Deracinate #AtoZChallenge (Part 2)

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Deracinate – to tear something up by the roots

(Please note there is some adult content in this story)

Rubbing sleep from my eyes, I got up and went outside to the well. There was no one there but signs that people had been gathering water earlier. I pulled the handle around and drew up the rope which the bucket was attached too.

Birds were singing in the trees, animals were being noisy – demanding food-  there was no wind and the sun was all ready warming. I could smell the start of peat fires as water was heated and food cooked in the little huts.

I pulled the bucket full of water out of the well and began washing my hands and face. Then I did my feet, arms and legs, following the washing pattern I had done all my life. Normally, I would have been in the Temple bathhouse, naked with my dorm Sisters. There would have been hot water, steam and fragrant soaps.

I couldn’t remember the last time I had had a full bath or washed my hair. I wasn’t ashamed of my body but I was aware of the trouble being naked could cause. Sighing, I finished off washing and poured the water into one of the buckets that was used for washing clothes and other things, when anybody could be bothered to do so.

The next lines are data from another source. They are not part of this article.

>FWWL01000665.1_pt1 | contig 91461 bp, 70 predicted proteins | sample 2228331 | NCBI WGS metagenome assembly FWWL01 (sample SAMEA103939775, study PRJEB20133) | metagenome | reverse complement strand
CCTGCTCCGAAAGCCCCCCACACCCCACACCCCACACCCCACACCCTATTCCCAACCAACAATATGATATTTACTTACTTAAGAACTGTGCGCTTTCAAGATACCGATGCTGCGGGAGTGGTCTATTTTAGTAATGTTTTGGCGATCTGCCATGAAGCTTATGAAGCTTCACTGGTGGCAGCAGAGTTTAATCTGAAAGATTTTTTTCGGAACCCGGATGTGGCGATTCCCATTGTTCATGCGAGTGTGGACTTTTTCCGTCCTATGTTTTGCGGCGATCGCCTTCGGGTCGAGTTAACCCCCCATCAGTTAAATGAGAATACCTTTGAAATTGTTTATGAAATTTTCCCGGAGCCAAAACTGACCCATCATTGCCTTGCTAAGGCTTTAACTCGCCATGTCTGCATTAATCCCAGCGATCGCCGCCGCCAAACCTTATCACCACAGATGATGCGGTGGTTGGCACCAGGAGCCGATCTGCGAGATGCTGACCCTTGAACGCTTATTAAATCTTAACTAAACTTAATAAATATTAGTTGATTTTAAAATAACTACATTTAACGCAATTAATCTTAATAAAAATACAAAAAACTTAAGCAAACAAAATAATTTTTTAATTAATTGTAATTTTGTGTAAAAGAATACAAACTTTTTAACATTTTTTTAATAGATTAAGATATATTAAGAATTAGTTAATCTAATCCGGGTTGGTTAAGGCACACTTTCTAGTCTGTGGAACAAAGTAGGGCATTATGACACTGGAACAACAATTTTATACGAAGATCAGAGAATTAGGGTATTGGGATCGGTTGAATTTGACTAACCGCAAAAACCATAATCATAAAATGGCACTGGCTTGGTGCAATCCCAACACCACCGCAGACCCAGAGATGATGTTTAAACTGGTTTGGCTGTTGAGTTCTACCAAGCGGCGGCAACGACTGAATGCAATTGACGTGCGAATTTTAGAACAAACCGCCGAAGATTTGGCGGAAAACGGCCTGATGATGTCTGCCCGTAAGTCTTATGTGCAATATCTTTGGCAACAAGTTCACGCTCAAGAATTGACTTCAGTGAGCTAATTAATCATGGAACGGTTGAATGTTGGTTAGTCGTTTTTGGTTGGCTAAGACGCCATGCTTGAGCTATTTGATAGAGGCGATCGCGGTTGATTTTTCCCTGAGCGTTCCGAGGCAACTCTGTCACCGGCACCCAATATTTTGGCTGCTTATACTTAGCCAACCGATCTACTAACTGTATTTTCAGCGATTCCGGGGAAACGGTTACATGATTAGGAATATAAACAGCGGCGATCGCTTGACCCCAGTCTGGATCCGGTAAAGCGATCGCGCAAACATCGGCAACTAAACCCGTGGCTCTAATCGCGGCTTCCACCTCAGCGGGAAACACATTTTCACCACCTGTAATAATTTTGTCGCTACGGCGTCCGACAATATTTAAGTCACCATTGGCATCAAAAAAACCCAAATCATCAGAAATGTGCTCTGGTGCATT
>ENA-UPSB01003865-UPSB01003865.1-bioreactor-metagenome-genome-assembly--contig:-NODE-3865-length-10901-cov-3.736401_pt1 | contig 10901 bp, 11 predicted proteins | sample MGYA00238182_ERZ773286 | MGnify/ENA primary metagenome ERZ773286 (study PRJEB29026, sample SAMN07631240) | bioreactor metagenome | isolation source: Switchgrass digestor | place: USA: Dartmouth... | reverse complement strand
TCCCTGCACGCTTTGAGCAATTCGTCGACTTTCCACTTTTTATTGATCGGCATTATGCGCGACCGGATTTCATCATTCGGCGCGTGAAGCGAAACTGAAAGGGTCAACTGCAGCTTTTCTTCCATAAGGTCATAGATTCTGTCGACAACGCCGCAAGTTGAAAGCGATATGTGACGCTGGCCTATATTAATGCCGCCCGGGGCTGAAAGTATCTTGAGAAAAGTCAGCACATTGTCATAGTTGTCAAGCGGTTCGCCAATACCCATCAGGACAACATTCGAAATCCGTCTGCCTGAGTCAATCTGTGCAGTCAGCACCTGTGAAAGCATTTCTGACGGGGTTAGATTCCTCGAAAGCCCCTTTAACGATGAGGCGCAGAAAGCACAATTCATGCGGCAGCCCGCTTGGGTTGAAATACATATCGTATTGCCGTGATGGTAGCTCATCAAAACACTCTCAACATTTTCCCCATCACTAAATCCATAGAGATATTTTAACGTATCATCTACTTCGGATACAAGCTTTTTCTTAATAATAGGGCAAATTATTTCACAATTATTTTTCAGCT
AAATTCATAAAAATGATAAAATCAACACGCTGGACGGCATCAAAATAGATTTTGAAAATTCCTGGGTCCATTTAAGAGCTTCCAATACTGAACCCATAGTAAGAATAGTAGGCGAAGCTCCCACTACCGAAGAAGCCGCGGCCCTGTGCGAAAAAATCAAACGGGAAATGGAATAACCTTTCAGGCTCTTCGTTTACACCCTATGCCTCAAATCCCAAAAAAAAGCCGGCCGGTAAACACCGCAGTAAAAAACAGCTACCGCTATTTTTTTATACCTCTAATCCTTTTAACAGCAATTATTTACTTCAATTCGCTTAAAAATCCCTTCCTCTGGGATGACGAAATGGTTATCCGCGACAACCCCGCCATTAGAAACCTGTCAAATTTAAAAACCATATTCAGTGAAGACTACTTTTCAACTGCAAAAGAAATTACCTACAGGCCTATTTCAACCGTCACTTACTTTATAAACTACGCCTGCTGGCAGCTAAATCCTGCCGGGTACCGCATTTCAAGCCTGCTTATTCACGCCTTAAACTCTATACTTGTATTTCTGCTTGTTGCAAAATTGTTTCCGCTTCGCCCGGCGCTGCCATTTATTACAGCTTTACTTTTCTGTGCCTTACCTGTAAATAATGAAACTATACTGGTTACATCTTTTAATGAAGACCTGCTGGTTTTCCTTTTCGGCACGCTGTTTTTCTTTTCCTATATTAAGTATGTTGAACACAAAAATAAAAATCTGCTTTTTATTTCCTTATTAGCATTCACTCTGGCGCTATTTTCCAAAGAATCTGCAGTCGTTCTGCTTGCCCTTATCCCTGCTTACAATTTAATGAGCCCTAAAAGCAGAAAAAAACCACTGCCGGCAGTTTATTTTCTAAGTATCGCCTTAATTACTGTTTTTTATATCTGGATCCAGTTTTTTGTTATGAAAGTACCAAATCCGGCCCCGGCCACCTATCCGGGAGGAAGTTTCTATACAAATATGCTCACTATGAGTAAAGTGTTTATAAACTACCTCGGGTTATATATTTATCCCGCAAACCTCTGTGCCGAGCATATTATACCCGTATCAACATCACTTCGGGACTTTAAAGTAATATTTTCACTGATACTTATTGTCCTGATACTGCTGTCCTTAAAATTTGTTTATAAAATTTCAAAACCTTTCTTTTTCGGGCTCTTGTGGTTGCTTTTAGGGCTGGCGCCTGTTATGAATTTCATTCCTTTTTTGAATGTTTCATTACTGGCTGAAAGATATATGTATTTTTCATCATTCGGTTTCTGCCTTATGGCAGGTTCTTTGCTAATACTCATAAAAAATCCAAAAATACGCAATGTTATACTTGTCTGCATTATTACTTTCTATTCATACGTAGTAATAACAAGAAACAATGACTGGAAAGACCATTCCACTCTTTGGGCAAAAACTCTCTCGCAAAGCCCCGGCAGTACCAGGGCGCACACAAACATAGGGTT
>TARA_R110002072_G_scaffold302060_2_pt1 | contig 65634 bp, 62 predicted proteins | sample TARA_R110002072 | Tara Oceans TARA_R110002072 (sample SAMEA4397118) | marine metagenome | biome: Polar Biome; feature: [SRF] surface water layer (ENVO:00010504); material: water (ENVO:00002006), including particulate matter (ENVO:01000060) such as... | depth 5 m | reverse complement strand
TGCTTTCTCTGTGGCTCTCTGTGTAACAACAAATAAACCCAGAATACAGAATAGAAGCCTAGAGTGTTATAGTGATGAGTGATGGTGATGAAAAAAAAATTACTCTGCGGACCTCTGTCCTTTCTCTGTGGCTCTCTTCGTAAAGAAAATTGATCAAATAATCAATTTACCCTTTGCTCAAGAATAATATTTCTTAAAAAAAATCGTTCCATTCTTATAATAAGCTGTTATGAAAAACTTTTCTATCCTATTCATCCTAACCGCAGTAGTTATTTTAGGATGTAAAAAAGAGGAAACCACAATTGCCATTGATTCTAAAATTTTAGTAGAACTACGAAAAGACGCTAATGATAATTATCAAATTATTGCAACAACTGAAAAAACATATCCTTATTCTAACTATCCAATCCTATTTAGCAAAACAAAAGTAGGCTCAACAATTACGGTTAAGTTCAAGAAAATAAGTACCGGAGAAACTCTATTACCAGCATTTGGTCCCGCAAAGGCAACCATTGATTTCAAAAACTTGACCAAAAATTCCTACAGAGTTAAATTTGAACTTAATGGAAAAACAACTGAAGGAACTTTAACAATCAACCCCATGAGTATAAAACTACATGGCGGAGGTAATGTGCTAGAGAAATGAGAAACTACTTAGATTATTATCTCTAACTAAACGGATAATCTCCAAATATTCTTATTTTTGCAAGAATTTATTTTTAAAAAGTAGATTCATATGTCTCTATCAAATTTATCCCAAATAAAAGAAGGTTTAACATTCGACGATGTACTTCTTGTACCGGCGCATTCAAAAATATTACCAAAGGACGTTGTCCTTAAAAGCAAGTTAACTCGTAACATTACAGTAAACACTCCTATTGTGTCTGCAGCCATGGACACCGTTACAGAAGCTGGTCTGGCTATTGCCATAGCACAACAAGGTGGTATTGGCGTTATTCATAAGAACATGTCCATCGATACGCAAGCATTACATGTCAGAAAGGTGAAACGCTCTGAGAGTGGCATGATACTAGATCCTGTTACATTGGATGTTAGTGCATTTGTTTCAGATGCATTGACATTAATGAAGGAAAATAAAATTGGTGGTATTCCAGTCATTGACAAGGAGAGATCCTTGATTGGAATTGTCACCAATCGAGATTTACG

Back in my hut there was a warm pot of tea, a jug of ale and a bowl of thin porridge for me to have. The old woman who had woke me was serving the breakfast out. There was a low mutter of talking and I caught a few words of that but it was mostly complaints about things and a challenge for who could pick the most apples today.

Out in the orchard, it didn’t look like we had made much progress yesterday. There were many trees looking weighed down with apples. Wood ladders were laid against the tree trunks with baskets and carts drawn by old horses were under the trees. I stood with everyone else and listened to the orders given then it was skirts tied up and climbing the ladder for me once more.

My legs and arms were still aching after yesterday but I tried to ignore that and get on with bringing the apples down once more. Twisting them off, I threw the apples down to the catchers below – who were old people and children- and they put the fruit into the baskets. The large men came and put the baskets onto the carts and left an empty basket behind.

The sun grew hotter throughout the day, it made me sleepy and desperate for a cold bath. Like yesterday, we were allow to stop a few times for drink and food but it didn’t help that much. The ale tasted strange in my mouth even though I should have been use to it by now. Nobody drank much water but I would have preferred it. The food was always bread and cheese, sometimes it was fresh other times it wasn’t.